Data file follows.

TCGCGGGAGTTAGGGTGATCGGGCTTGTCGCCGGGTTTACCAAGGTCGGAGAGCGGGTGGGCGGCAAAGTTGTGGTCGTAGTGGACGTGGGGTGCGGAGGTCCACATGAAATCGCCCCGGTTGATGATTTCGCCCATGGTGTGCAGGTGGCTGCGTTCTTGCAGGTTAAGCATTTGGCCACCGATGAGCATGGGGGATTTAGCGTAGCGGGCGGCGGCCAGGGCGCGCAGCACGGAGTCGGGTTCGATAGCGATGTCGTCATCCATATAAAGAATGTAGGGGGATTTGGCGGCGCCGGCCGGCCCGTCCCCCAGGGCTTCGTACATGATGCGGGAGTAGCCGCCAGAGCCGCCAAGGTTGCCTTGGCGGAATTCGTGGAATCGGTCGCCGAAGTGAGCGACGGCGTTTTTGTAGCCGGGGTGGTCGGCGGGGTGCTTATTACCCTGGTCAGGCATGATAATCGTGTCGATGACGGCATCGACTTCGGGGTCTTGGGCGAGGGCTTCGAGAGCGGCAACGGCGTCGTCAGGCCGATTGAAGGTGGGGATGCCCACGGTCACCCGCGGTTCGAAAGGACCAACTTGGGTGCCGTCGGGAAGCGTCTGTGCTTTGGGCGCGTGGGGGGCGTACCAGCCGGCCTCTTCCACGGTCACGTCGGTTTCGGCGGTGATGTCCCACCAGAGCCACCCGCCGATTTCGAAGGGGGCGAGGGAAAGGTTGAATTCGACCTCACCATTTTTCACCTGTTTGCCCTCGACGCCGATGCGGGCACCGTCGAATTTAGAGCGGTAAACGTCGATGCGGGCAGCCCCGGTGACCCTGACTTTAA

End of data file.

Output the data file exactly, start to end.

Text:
TCGCGGGAGTTAGGGTGATCGGGCTTGTCGCCGGGTTTACCAAGGTCGGAGAGCGGGTGGGCGGCAAAGTTGTGGTCGTAGTGGACGTGGGGTGCGGAGGTCCACATGAAATCGCCCCGGTTGATGATTTCGCCCATGGTGTGCAGGTGGCTGCGTTCTTGCAGGTTAAGCATTTGGCCACCGATGAGCATGGGGGATTTAGCGTAGCGGGCGGCGGCCAGGGCGCGCAGCACGGAGTCGGGTTCGATAGCGATGTCGTCATCCATATAAAGAATGTAGGGGGATTTGGCGGCGCCGGCCGGCCCGTCCCCCAGGGCTTCGTACATGATGCGGGAGTAGCCGCCAGAGCCGCCAAGGTTGCCTTGGCGGAATTCGTGGAATCGGTCGCCGAAGTGAGCGACGGCGTTTTTGTAGCCGGGGTGGTCGGCGGGGTGCTTATTACCCTGGTCAGGCATGATAATCGTGTCGATGACGGCATCGACTTCGGGGTCTTGGGCGAGGGCTTCGAGAGCGGCAACGGCGTCGTCAGGCCGATTGAAGGTGGGGATGCCCACGGTCACCCGCGGTTCGAAAGGACCAACTTGGGTGCCGTCGGGAAGCGTCTGTGCTTTGGGCGCGTGGGGGGCGTACCAGCCGGCCTCTTCCACGGTCACGTCGGTTTCGGCGGTGATGTCCCACCAGAGCCACCCGCCGATTTCGAAGGGGGCGAGGGAAAGGTTGAATTCGACCTCACCATTTTTCACCTGTTTGCCCTCGACGCCGATGCGGGCACCGTCGAATTTAGAGCGGTAAACGTCGATGCGGGCAGCCCCGGTGACCCTGACTTTAA